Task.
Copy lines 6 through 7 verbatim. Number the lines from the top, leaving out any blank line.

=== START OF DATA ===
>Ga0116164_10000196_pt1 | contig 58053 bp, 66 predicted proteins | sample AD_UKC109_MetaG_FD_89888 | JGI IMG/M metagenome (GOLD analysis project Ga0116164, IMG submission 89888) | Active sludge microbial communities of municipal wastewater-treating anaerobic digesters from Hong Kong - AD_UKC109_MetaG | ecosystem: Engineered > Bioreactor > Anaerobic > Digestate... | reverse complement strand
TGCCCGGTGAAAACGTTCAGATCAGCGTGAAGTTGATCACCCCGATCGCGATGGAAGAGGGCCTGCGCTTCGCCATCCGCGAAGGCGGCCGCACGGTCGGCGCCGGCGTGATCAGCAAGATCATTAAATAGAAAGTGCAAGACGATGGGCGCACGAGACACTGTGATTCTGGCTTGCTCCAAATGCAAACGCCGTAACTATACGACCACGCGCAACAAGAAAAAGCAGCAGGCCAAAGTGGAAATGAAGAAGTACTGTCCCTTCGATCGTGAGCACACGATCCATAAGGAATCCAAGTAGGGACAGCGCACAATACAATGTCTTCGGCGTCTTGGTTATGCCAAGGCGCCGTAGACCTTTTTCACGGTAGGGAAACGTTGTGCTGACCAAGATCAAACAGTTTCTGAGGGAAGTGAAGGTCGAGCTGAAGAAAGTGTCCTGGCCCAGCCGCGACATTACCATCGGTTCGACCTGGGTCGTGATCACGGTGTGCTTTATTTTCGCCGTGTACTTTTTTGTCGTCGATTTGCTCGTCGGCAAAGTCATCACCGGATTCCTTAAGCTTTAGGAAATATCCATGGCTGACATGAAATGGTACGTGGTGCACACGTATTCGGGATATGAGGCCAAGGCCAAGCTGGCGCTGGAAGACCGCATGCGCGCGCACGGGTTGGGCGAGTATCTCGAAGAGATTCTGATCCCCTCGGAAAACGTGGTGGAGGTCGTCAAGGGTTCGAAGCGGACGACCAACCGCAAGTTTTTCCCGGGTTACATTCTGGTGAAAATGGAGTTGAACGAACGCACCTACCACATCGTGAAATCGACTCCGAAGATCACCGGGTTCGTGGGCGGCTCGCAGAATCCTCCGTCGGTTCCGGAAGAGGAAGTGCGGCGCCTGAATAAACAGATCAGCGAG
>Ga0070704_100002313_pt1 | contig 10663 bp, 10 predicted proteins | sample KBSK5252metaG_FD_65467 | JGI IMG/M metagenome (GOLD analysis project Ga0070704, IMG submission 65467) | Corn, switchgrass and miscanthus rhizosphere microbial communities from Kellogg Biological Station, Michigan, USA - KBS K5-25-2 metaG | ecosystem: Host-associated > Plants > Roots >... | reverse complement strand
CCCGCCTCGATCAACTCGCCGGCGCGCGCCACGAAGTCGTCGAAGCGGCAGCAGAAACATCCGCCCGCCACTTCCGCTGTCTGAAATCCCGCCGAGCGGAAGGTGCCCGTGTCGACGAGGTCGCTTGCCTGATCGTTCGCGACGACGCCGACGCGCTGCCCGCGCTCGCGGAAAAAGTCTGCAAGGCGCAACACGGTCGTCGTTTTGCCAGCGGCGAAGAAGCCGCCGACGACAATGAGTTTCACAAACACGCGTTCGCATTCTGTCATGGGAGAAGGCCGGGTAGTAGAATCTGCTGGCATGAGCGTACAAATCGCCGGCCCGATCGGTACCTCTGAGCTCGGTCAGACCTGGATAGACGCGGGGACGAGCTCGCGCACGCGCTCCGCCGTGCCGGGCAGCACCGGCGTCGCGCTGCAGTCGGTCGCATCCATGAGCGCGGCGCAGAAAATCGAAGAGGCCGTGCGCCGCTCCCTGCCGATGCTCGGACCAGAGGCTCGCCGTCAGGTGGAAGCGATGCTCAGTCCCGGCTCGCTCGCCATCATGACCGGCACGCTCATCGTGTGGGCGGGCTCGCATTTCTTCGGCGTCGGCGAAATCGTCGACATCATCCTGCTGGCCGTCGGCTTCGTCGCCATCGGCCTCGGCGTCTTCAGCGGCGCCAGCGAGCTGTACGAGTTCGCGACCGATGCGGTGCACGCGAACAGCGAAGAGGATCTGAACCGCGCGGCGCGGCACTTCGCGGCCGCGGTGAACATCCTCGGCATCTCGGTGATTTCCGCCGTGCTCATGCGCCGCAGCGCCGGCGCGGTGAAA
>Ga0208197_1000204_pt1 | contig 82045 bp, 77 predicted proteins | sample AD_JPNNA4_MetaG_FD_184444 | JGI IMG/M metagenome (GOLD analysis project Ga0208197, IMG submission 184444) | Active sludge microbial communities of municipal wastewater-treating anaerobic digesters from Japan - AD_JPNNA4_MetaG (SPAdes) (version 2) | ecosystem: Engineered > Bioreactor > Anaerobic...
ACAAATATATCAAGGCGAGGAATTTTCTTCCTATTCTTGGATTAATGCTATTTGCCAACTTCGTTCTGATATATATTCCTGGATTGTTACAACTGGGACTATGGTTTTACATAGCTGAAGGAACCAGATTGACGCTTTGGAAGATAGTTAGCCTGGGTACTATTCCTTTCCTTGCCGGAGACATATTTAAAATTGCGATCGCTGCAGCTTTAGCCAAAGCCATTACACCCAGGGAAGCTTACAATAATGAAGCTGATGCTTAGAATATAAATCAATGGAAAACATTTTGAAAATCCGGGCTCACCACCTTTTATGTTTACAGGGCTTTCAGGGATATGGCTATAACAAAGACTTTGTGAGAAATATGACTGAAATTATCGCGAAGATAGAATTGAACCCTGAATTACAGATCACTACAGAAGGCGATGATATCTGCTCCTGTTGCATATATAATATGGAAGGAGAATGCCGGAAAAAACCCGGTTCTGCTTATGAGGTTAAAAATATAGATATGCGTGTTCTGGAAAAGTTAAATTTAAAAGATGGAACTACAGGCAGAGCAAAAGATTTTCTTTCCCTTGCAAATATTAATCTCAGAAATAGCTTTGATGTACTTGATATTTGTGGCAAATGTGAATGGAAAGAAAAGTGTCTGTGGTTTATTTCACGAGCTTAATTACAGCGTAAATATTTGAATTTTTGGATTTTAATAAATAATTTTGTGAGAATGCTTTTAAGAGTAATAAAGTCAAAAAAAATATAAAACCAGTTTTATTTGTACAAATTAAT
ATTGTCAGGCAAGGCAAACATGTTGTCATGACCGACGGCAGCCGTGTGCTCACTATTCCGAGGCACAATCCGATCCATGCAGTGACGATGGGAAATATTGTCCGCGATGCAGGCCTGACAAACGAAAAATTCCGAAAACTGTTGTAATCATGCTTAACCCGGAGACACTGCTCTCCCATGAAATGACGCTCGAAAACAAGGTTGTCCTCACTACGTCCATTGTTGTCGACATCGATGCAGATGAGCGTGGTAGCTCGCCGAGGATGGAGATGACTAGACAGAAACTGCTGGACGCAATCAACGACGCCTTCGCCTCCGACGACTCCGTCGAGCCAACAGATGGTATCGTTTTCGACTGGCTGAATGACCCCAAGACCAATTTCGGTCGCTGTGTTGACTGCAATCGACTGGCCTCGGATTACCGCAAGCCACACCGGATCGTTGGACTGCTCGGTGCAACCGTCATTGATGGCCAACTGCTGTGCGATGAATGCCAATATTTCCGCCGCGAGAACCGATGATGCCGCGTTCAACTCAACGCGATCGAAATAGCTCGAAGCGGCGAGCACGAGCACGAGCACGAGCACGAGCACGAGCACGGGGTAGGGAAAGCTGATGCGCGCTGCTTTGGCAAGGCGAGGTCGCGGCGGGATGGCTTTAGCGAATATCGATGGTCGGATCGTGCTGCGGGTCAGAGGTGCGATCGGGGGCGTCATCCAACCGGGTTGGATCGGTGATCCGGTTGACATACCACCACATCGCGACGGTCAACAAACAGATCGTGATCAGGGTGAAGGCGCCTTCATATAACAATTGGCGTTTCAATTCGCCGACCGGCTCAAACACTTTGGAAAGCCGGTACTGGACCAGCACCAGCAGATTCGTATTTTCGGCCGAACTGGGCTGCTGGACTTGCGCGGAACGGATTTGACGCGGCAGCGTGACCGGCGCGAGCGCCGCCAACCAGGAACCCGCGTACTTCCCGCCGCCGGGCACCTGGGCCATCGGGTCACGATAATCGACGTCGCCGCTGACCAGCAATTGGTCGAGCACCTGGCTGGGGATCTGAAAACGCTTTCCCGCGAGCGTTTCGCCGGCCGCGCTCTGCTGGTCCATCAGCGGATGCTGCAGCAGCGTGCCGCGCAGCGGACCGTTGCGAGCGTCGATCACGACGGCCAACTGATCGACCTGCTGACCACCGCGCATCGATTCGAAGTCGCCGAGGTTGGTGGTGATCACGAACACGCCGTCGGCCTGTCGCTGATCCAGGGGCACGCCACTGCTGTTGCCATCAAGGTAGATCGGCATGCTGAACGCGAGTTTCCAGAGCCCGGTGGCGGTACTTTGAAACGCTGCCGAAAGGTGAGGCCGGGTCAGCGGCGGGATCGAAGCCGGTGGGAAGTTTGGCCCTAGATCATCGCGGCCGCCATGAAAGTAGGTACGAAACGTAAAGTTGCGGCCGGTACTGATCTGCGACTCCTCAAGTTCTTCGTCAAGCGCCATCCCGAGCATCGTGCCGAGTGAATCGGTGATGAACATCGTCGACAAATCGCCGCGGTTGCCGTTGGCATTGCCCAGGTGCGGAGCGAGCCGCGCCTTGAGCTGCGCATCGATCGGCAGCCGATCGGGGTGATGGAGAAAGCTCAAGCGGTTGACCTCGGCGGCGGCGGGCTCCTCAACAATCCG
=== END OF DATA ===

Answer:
ACAAATATATCAAGGCGAGGAATTTTCTTCCTATTCTTGGATTAATGCTATTTGCCAACTTCGTTCTGATATATATTCCTGGATTGTTACAACTGGGACTATGGTTTTACATAGCTGAAGGAACCAGATTGACGCTTTGGAAGATAGTTAGCCTGGGTACTATTCCTTTCCTTGCCGGAGACATATTTAAAATTGCGATCGCTGCAGCTTTAGCCAAAGCCATTACACCCAGGGAAGCTTACAATAATGAAGCTGATGCTTAGAATATAAATCAATGGAAAACATTTTGAAAATCCGGGCTCACCACCTTTTATGTTTACAGGGCTTTCAGGGATATGGCTATAACAAAGACTTTGTGAGAAATATGACTGAAATTATCGCGAAGATAGAATTGAACCCTGAATTACAGATCACTACAGAAGGCGATGATATCTGCTCCTGTTGCATATATAATATGGAAGGAGAATGCCGGAAAAAACCCGGTTCTGCTTATGAGGTTAAAAATATAGATATGCGTGTTCTGGAAAAGTTAAATTTAAAAGATGGAACTACAGGCAGAGCAAAAGATTTTCTTTCCCTTGCAAATATTAATCTCAGAAATAGCTTTGATGTACTTGATATTTGTGGCAAATGTGAATGGAAAGAAAAGTGTCTGTGGTTTATTTCACGAGCTTAATTACAGCGTAAATATTTGAATTTTTGGATTTTAATAAATAATTTTGTGAGAATGCTTTTAAGAGTAATAAAGTCAAAAAAAATATAAAACCAGTTTTATTTGTACAAATTAAT
ATTGTCAGGCAAGGCAAACATGTTGTCATGACCGACGGCAGCCGTGTGCTCACTATTCCGAGGCACAATCCGATCCATGCAGTGACGATGGGAAATATTGTCCGCGATGCAGGCCTGACAAACGAAAAATTCCGAAAACTGTTGTAATCATGCTTAACCCGGAGACACTGCTCTCCCATGAAATGACGCTCGAAAACAAGGTTGTCCTCACTACGTCCATTGTTGTCGACATCGATGCAGATGAGCGTGGTAGCTCGCCGAGGATGGAGATGACTAGACAGAAACTGCTGGACGCAATCAACGACGCCTTCGCCTCCGACGACTCCGTCGAGCCAACAGATGGTATCGTTTTCGACTGGCTGAATGACCCCAAGACCAATTTCGGTCGCTGTGTTGACTGCAATCGACTGGCCTCGGATTACCGCAAGCCACACCGGATCGTTGGACTGCTCGGTGCAACCGTCATTGATGGCCAACTGCTGTGCGATGAATGCCAATATTTCCGCCGCGAGAACCGATGATGCCGCGTTCAACTCAACGCGATCGAAATAGCTCGAAGCGGCGAGCACGAGCACGAGCACGAGCACGAGCACGAGCACGGGGTAGGGAAAGCTGATGCGCGCTGCTTTGGCAAGGCGAGGTCGCGGCGGGATGGCTTTAGCGAATATCGATGGTCGGATCGTGCTGCGGGTCAGAGGTGCGATCGGGGGCGTCATCCAACCGGGTTGGATCGGTGATCCGGTTGACATACCACCACATCGCGACGGTCAACAAACAGATCGTGATCAGGGTGAAGGCGCCTTCATATAACAATTGGCGTTTCAATTCGCCGACCGGCTCAAACACTTTGGAAAGCCGGTACTGGACCAGCACCAGCAGATTCGTATTTTCGGCCGAACTGGGCTGCTGGACTTGCGCGGAACGGATTTGACGCGGCAGCGTGACCGGCGCGAGCGCCGCCAACCAGGAACCCGCGTACTTCCCGCCGCCGGGCACCTGGGCCATCGGGTCACGATAATCGACGTCGCCGCTGACCAGCAATTGGTCGAGCACCTGGCTGGGGATCTGAAAACGCTTTCCCGCGAGCGTTTCGCCGGCCGCGCTCTGCTGGTCCATCAGCGGATGCTGCAGCAGCGTGCCGCGCAGCGGACCGTTGCGAGCGTCGATCACGACGGCCAACTGATCGACCTGCTGACCACCGCGCATCGATTCGAAGTCGCCGAGGTTGGTGGTGATCACGAACACGCCGTCGGCCTGTCGCTGATCCAGGGGCACGCCACTGCTGTTGCCATCAAGGTAGATCGGCATGCTGAACGCGAGTTTCCAGAGCCCGGTGGCGGTACTTTGAAACGCTGCCGAAAGGTGAGGCCGGGTCAGCGGCGGGATCGAAGCCGGTGGGAAGTTTGGCCCTAGATCATCGCGGCCGCCATGAAAGTAGGTACGAAACGTAAAGTTGCGGCCGGTACTGATCTGCGACTCCTCAAGTTCTTCGTCAAGCGCCATCCCGAGCATCGTGCCGAGTGAATCGGTGATGAACATCGTCGACAAATCGCCGCGGTTGCCGTTGGCATTGCCCAGGTGCGGAGCGAGCCGCGCCTTGAGCTGCGCATCGATCGGCAGCCGATCGGGGTGATGGAGAAAGCTCAAGCGGTTGACCTCGGCGGCGGCGGGCTCCTCAACAATCCG